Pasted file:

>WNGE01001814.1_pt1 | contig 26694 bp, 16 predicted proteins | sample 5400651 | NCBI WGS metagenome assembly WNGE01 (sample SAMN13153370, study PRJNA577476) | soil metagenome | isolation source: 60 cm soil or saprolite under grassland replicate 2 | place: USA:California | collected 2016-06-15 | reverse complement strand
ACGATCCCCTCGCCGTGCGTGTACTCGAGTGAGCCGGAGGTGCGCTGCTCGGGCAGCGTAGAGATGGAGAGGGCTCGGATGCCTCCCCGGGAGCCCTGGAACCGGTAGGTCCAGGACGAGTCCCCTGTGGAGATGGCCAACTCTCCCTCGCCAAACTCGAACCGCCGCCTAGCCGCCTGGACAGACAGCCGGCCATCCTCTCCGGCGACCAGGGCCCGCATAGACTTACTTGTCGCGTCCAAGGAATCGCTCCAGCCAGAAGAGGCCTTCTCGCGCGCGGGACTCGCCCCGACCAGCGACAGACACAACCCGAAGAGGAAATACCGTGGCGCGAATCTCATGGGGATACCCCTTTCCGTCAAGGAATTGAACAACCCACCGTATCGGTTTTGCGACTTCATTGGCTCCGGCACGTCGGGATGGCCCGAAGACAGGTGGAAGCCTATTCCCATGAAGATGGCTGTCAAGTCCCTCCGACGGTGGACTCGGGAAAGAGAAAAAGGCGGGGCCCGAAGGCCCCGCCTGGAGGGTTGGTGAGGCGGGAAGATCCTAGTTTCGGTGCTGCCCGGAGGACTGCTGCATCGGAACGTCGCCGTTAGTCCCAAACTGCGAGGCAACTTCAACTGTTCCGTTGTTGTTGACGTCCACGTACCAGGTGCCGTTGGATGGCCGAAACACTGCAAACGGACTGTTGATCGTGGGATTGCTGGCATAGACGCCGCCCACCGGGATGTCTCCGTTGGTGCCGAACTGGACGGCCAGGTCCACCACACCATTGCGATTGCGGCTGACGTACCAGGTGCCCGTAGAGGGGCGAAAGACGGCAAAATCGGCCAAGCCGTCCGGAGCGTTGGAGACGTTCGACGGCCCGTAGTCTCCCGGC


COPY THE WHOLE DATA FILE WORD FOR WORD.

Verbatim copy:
>WNGE01001814.1_pt1 | contig 26694 bp, 16 predicted proteins | sample 5400651 | NCBI WGS metagenome assembly WNGE01 (sample SAMN13153370, study PRJNA577476) | soil metagenome | isolation source: 60 cm soil or saprolite under grassland replicate 2 | place: USA:California | collected 2016-06-15 | reverse complement strand
ACGATCCCCTCGCCGTGCGTGTACTCGAGTGAGCCGGAGGTGCGCTGCTCGGGCAGCGTAGAGATGGAGAGGGCTCGGATGCCTCCCCGGGAGCCCTGGAACCGGTAGGTCCAGGACGAGTCCCCTGTGGAGATGGCCAACTCTCCCTCGCCAAACTCGAACCGCCGCCTAGCCGCCTGGACAGACAGCCGGCCATCCTCTCCGGCGACCAGGGCCCGCATAGACTTACTTGTCGCGTCCAAGGAATCGCTCCAGCCAGAAGAGGCCTTCTCGCGCGCGGGACTCGCCCCGACCAGCGACAGACACAACCCGAAGAGGAAATACCGTGGCGCGAATCTCATGGGGATACCCCTTTCCGTCAAGGAATTGAACAACCCACCGTATCGGTTTTGCGACTTCATTGGCTCCGGCACGTCGGGATGGCCCGAAGACAGGTGGAAGCCTATTCCCATGAAGATGGCTGTCAAGTCCCTCCGACGGTGGACTCGGGAAAGAGAAAAAGGCGGGGCCCGAAGGCCCCGCCTGGAGGGTTGGTGAGGCGGGAAGATCCTAGTTTCGGTGCTGCCCGGAGGACTGCTGCATCGGAACGTCGCCGTTAGTCCCAAACTGCGAGGCAACTTCAACTGTTCCGTTGTTGTTGACGTCCACGTACCAGGTGCCGTTGGATGGCCGAAACACTGCAAACGGACTGTTGATCGTGGGATTGCTGGCATAGACGCCGCCCACCGGGATGTCTCCGTTGGTGCCGAACTGGACGGCCAGGTCCACCACACCATTGCGATTGCGGCTGACGTACCAGGTGCCCGTAGAGGGGCGAAAGACGGCAAAATCGGCCAAGCCGTCCGGAGCGTTGGAGACGTTCGACGGCCCGTAGTCTCCCGGC